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Kiwi involved in ram-raid and ‘little crime spree’ overturns 501 deportation

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A New Zealand “501” being put on a repatriation flight at Sydney airport – one of more than 2500 deported since 2015. Photo / Australian Border Force

A New Zealander who ram-raided a Sydney car dealership during a “little crime spree” while psychotic on drugs has successfully overturned his deportation from Australia.

Trae Tupe Mehana Whiu, 27, was facing deportation under Section 501 of the Australian Migration Act – the law under which thousands of New Zealanders have been sent back to their country of origin, souring relations between the two nations.

But in a close-run decision, the Administrative Appeals Tribunal of Australia has decided to give Whiu a “second chance”.

“We are a nation built on second chances,” the tribunal decision said in revoking the cancellation of his visa to live and work in Australia.

More than 2500 New Zealanders have been deported under Section 501 since the start of 2015, despite some of them having lived in Australia for many years with little connection to their country of origin.

Whiu moved to Australia to live in 2013, at the age of 18. He has two sons there by two Australian mothers.

Both women have taken out the Australian equivalent of protection orders against him.

He has also committed offences in Queensland, the most serious of which was assault leading to bodily harm after a bunch of “Kiwi boys” got into a fight at a bar in Surfers Paradise.

While living on the Gold Coast, Whiu became a binge-drinker and regular cannabis user, the tribunal said.

He moved to Canberra around 2019, to take advantage of a boom in the construction industry, and there progressed to using “ice”, or crystal methamphetamine, which he used as a stimulant to be able to work more hours.

About 4.30am on December 18, 2020, Whiu drove a stolen Volkswagen Amarok ute into the front doors of a car showroom in Waitara, northern Sydney.

He made no attempt to steal vehicles or money from the dealership, but took a bumbag from behind a counter.

He then left and tried to get into a private garage using bolt-cutters.

He picked up a pre-made meal from the doorway of a nearby apartment, then went to a hotel a short distance away and fell asleep in the kitchen. Whiu was found by police still wearing the bumbag.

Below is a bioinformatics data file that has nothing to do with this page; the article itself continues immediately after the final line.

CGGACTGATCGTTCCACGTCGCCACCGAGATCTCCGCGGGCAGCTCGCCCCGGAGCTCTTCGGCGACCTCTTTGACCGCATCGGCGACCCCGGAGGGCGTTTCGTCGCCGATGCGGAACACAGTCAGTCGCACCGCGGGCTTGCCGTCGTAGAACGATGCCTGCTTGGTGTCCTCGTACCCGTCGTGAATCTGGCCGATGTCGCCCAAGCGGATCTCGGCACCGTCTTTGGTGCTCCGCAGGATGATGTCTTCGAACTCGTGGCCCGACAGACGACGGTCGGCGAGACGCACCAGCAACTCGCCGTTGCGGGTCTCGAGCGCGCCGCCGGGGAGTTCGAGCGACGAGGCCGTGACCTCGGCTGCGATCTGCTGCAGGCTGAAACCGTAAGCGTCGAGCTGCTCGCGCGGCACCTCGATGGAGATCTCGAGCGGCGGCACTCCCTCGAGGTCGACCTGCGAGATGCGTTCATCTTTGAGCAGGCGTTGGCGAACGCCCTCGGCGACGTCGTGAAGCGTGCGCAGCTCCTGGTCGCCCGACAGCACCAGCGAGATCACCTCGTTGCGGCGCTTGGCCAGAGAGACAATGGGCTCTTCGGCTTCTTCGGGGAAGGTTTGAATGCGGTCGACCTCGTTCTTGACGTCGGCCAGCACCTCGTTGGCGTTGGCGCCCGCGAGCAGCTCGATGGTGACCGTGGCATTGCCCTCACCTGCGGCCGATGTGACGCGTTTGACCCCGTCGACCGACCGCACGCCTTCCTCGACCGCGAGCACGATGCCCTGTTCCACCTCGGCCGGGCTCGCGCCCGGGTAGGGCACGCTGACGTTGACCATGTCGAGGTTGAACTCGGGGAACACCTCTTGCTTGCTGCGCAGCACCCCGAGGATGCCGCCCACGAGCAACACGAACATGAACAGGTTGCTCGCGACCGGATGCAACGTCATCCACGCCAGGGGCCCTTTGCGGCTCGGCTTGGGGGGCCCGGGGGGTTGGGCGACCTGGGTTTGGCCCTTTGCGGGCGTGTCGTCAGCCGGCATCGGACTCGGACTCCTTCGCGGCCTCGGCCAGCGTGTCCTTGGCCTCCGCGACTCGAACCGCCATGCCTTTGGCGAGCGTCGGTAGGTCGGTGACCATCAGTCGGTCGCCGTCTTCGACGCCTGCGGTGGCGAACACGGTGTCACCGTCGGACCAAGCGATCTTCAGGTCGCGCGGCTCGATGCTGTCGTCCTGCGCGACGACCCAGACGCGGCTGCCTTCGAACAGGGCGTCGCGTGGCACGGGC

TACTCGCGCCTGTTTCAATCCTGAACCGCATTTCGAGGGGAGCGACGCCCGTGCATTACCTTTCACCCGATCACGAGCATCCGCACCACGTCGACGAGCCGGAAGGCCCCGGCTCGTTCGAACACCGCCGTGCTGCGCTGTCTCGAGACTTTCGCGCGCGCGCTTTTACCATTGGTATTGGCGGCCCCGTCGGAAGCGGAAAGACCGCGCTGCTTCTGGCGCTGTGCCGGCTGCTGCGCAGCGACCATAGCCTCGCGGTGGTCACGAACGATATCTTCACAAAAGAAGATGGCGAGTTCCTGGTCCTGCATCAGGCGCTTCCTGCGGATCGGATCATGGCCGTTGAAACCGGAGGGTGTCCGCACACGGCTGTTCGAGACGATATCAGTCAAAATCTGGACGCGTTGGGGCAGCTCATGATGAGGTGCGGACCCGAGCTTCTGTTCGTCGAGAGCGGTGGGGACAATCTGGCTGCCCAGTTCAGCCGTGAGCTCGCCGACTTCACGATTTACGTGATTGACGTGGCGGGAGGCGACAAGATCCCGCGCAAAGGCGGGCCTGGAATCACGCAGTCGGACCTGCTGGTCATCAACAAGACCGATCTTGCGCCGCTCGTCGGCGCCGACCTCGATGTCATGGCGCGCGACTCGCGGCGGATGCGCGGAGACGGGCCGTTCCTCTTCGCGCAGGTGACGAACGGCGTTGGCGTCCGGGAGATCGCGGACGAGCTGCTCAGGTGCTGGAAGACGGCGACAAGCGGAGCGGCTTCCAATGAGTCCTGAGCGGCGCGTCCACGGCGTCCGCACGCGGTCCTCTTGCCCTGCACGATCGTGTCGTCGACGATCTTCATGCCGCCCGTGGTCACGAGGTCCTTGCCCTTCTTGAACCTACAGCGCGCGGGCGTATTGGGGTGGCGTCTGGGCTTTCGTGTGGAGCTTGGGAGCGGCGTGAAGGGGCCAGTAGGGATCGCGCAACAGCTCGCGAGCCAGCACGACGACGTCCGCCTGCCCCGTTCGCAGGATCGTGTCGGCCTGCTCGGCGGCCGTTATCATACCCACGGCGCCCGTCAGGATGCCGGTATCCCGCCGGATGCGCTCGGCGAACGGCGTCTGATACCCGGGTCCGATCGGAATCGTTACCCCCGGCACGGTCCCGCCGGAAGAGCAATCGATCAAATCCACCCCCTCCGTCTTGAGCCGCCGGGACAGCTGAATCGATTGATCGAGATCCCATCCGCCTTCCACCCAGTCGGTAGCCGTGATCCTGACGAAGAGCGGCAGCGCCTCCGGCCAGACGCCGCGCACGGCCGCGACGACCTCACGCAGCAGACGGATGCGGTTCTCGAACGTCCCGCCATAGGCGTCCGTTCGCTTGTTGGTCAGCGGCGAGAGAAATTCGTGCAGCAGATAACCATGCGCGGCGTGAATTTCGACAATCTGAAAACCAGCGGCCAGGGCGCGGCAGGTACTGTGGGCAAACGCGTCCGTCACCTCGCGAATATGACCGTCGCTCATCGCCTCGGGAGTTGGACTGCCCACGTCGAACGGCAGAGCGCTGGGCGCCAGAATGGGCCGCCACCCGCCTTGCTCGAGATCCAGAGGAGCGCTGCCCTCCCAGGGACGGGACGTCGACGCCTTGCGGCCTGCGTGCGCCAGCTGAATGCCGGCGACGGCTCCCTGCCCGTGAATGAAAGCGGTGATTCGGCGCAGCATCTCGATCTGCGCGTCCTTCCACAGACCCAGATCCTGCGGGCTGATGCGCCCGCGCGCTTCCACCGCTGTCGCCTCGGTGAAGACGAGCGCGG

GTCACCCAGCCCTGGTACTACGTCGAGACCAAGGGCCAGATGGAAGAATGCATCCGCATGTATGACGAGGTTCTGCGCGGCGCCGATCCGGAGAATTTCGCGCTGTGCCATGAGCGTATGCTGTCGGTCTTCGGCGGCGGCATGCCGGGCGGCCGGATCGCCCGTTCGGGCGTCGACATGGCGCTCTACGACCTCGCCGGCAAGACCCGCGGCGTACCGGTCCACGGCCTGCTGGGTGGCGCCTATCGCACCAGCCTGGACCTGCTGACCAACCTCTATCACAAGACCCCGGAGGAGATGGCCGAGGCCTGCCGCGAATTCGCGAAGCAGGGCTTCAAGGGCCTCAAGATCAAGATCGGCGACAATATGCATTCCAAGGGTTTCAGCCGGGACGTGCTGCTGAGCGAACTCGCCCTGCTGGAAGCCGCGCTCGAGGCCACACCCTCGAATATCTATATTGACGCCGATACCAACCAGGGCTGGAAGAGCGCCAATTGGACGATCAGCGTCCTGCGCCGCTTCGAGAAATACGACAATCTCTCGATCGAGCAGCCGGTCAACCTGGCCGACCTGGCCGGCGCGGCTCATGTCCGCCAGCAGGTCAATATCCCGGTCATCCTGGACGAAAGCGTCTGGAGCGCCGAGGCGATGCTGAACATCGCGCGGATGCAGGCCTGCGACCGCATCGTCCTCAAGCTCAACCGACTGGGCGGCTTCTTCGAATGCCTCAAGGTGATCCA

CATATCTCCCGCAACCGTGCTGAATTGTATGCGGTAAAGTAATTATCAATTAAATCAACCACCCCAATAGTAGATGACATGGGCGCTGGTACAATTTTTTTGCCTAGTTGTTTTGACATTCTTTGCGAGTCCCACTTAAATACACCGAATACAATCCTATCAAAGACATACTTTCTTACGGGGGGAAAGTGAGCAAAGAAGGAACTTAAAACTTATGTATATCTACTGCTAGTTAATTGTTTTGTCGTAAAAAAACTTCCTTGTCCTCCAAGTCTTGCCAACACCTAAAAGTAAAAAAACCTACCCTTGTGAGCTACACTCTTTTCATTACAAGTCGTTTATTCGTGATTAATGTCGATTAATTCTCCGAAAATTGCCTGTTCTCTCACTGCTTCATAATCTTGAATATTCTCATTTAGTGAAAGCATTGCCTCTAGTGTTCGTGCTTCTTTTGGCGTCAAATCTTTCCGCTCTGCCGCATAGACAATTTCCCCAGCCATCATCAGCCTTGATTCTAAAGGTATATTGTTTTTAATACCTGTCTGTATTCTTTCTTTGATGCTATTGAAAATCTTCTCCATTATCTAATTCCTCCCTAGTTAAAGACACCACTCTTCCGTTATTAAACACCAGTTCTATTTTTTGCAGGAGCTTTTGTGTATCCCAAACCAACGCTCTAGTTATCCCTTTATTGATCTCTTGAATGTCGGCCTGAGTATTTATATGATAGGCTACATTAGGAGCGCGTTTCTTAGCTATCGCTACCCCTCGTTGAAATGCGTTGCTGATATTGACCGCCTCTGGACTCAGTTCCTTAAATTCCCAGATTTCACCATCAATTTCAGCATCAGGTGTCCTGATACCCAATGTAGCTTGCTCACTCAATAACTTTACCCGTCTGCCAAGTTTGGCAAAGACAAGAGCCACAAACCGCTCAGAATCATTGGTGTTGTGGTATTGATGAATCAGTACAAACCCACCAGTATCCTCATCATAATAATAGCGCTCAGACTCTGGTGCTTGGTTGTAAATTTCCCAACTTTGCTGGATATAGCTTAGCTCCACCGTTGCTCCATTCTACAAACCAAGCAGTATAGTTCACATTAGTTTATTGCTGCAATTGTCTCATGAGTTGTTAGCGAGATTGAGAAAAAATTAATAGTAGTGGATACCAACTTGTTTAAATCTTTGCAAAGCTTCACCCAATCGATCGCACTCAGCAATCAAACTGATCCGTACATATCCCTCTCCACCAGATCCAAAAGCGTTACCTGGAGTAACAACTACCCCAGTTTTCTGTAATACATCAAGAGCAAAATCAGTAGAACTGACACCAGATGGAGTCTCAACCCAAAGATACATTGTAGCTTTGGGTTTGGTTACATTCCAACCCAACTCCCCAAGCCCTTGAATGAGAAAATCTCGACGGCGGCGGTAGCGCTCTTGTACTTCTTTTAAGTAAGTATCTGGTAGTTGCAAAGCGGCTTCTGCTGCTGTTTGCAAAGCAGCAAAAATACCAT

Court records state that his “little crime spree” was “without any logical objective”, with no evidence of premeditation.

His lawyer said he had never acted like this before.

Court records said Whiu was in a drug-induced psychotic or delusional state when he committed the crimes, and had not slept for six days.

Whiu was convicted of taking a vehicle without consent, breaking and entering, entering premises without lawful excuse and shoplifting.

He was sentenced in May last year to 15 months in prison. The prison sentence triggered the 501 deportation action.

Under Section 501, an Australian government minister or official may cancel a person’s visa if they fail a “character test”, and a prison sentence of longer than 12 months is one of the test criteria.

Whiu appealed to the Australian government in June 2021 to have his visa cancellation revoked but was unsuccessful.

He then applied to the Administrative Appeals Tribunal, which heard his case last month. Whiu represented himself at the hearing.

The tribunal found that Whiu failed the character test “by definition”, because of his prison sentence, but other factors weighed in his favour.

He had been in almost constant employment and “there is no suggestion of his acquisition of money by any other means”, the tribunal decision said.

As for the seriousness of Whiu’s offending, the tribunal “places it very much at the lower end of any scale and draws comfort from the fact that this appears to have also been the opinion of the courts”.

The tribunal received a support letter from the mother of one of Whiu’s former partners.

She said that after the relationship between Whiu and her daughter began to crumble, “Trae took the wrong path that led him to where he is now”.

“I believe Trae will change for the good, as he is a very kind-hearted, hard-working, family person who has a lot of respect for his elders,” wrote the woman, identified only as LN.

“My grandson will grow up knowing who is father is as Trae will be part of his life forever … He has been a very good father, treating his son as (the) number one priority in his life.”

Despite having family violence orders in place in relation to both his former partners, the tribunal said he had never been convicted of any domestic violence offences.

The tribunal revoked Whiu’s visa cancellation after assessing what it called “an exquisitely fine balance of considerations”.

“There is no doubt (Whiu) has committed a number of offences,” the decision said.

“But the tribunal does not believe that his overall record is so egregious that he has forfeited any second chance to get his life together, to address his issues of misuse of alcohol and other substances and to re-establish a productive life in the Australian community.”

Attempts to reach Whiu for comment through a former employer in New South Wales were not successful.

The employer said that Whiu was released last week after 13 months in custody.



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